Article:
2 May 2019 Valuable Internship Experience in Taiwan for IMU Medical Biotechnology Student
As a final year student of IMU’s Medical Biotechnology (MB) programme, I was given the opportunity to complete a 3-month industrial training. That was when I began to panic as I literally had no idea where should I go and what should I do. A lot of questions consistently popped up in my mind. With the support of my seniors, lecturers and family, I made my final decision and chose Academia Sinica in Taiwan to do my internship. Fortunately, I was accepted by Dr Chern, Yijuang as an attachment student in her research laboratory under the Neuroscience Department in the Institute of Biomedical Sciences (IBMS), Academia Sinica.
Since young, I have always been interested in neurological related topics. Very often, I would come across the term neurodegenerative diseases in the news. However, I did not have the opportunity to gather in-depth knowledge about it. Through my degree programme and journal reading, I realised that all neurodegenerative diseases are getting prevalent as the aging population is increasing worldwide and these illnesses are challenging as they cannot be cured or slowed significantly.
|Internship Experience in Taiwan|
|It was a wonderful internship experience in Taiwan. Institute of Biomedical Sciences (IBMS), Academia Sinica is a well-managed research centre as it is highly systematic and furnished with advanced laboratory equipment. I felt honoured to learn in such an environment, as it was an eye-opening experience.
From this attachment programme, it allowed me to acquire a lot of new laboratory skills such as handling primary culture, DNA amplification, digestion, ligation and purification, lentivirus packaging, transfection, transduction, Western blotting, operating confocal microscope and various kinds of staining including immunocytochemistry (ICC) and immunohistochemistry (IHC) staining, The tasks that I performed during my internship period allowed me to relate and apply what I have learnt in MB programme to a real life working environment.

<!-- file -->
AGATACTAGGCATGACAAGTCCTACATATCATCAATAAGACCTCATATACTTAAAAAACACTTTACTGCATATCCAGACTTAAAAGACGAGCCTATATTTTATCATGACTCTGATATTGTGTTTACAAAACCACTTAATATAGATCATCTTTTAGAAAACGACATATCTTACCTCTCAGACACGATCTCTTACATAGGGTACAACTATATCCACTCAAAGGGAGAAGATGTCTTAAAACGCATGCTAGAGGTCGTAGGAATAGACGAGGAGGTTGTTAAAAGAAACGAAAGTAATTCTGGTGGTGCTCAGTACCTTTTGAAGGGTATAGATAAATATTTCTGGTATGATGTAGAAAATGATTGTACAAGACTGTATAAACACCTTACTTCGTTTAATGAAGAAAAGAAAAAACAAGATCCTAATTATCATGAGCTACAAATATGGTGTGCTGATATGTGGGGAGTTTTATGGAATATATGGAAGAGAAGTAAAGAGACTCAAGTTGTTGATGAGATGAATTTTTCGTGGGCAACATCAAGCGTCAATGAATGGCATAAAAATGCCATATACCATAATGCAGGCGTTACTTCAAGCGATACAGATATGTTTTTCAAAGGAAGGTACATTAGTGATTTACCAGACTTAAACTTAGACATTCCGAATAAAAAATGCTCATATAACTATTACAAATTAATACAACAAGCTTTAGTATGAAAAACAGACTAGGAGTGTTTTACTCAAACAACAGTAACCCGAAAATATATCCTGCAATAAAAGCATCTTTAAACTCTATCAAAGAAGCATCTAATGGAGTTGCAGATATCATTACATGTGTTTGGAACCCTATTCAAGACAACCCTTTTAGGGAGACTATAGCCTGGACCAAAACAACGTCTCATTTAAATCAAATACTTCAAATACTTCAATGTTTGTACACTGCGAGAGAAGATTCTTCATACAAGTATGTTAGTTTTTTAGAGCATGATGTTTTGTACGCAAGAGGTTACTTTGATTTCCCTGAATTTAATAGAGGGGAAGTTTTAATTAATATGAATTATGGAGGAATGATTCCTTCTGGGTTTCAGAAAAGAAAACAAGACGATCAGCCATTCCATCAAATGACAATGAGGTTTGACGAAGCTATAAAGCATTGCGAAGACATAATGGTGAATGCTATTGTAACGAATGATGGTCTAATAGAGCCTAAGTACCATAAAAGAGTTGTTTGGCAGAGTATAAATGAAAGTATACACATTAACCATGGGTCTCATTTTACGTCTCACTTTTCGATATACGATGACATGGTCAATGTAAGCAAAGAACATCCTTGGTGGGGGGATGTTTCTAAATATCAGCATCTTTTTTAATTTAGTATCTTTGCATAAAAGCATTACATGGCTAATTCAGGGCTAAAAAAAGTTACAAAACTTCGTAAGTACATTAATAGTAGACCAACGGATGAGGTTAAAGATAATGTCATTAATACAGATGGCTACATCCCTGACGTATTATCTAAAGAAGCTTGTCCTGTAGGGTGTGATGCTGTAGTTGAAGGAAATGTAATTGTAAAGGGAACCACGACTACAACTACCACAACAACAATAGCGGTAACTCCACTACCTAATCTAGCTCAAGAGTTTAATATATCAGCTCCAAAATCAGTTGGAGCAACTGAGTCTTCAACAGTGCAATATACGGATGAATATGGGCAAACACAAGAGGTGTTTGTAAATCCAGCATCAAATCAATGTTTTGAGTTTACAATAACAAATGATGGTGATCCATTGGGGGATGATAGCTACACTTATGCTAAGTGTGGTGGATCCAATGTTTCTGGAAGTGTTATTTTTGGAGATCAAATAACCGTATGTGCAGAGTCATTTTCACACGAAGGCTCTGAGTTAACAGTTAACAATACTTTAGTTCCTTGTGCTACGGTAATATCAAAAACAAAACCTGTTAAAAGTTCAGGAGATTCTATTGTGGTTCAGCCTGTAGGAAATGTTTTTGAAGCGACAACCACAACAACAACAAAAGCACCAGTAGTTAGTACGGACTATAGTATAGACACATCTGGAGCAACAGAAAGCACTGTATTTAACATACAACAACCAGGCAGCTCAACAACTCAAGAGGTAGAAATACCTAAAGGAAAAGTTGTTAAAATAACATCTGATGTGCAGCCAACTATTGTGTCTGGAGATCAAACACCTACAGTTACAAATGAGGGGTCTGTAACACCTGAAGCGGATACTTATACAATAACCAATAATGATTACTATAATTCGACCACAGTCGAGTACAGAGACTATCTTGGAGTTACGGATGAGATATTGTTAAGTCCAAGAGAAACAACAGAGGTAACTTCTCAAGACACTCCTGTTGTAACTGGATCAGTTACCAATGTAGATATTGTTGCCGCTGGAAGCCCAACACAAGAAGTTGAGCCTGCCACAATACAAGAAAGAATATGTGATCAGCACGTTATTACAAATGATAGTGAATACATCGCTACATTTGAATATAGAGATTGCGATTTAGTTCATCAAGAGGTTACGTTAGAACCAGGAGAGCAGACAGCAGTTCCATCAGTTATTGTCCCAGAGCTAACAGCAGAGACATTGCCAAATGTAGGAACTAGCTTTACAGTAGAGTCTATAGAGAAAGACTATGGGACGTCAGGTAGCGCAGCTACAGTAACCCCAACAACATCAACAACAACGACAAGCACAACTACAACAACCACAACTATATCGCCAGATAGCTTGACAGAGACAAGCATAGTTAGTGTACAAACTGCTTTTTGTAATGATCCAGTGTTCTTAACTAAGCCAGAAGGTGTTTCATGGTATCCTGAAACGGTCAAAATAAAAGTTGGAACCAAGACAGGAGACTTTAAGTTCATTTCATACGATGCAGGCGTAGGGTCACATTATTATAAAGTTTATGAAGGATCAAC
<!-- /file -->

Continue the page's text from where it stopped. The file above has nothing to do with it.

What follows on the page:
Not forgetting one of my most memorable experiences – I had the opportunity to handle primary culture, which was one of the most sophisticated technique to me. It was a challenging process as I literally had no experience in handling animal work. I was afraid of looking at mice and felt squeamish when I have to cut their brain when they are still alive. Without having any prior experience, I pushed myself in learning and tried to overcome my fear in handling primary culture. From being afraid to even carry the mice, I felt I have gained more courage and confidence to handle them.
In addition, I have been facing some problems in performing Western blot and using confocal microscope to capture high resolution images when I first started. However, I did not regard them as failures but I treated them as part of the learning experiences which I should go through as I strongly believe that “practice makes perfect”. By continuously familiarising myself with various lab skills and techniques, I found that my performance in handling different equipment had improved. Moreover, I also tried to figure out the possible causes for the errors and tried to troubleshoot them accordingly.
In a nutshell, I appreciate this once in a life time opportunity to have my internship overseas, which enlightened and enriched my life experience and also allowed me to make friends from Taiwan. Having an internship abroad had prompted me to step out of my conform zone and be able to adapt myself quickly to a new lifestyle in a foreign country.
Most importantly, I would like to thank my supervisor, senior and other lab members for giving me this opportunity to be involved in their research projects. They gave me full confidence in my laboratory skills and trusted my results, greatly boosting my confidence in handling the experiment independently. I could not have successfully completed my internship without the continuous guidance and support from my senior who gave me this precious opportunity to learn and made my attachment journey so interesting. He gave me not only guidance on the research, but also advises me on my future endeavours and I am truly grateful for that.
I am also very grateful that the IMU Medical Biotechnology Programme had prepared me well to embrace any challenges during my internship period. This programme has given me solid fundamental knowledge in a wide field and technical skills that are required for my research. The various up-to date modules such as Cell and Molecular Biology, Cell and Tissue Culture Techniques, Biopharming and Bioinformatics in this programme had strengthened my foundation knowledge. Moreover, the intensive schedule of the MB programme in IMU had trained me in proper time management, to stay focused and handle things more effectively despite juggling with a packed timetable and heavy workload.
All these invaluable experiences had eventually helped me to be a person who is more adaptable to changes in my future career and life.
Written by: Er Yan Hong (MB1/15)
Photos credits: Er Yan Hong (MB1/15)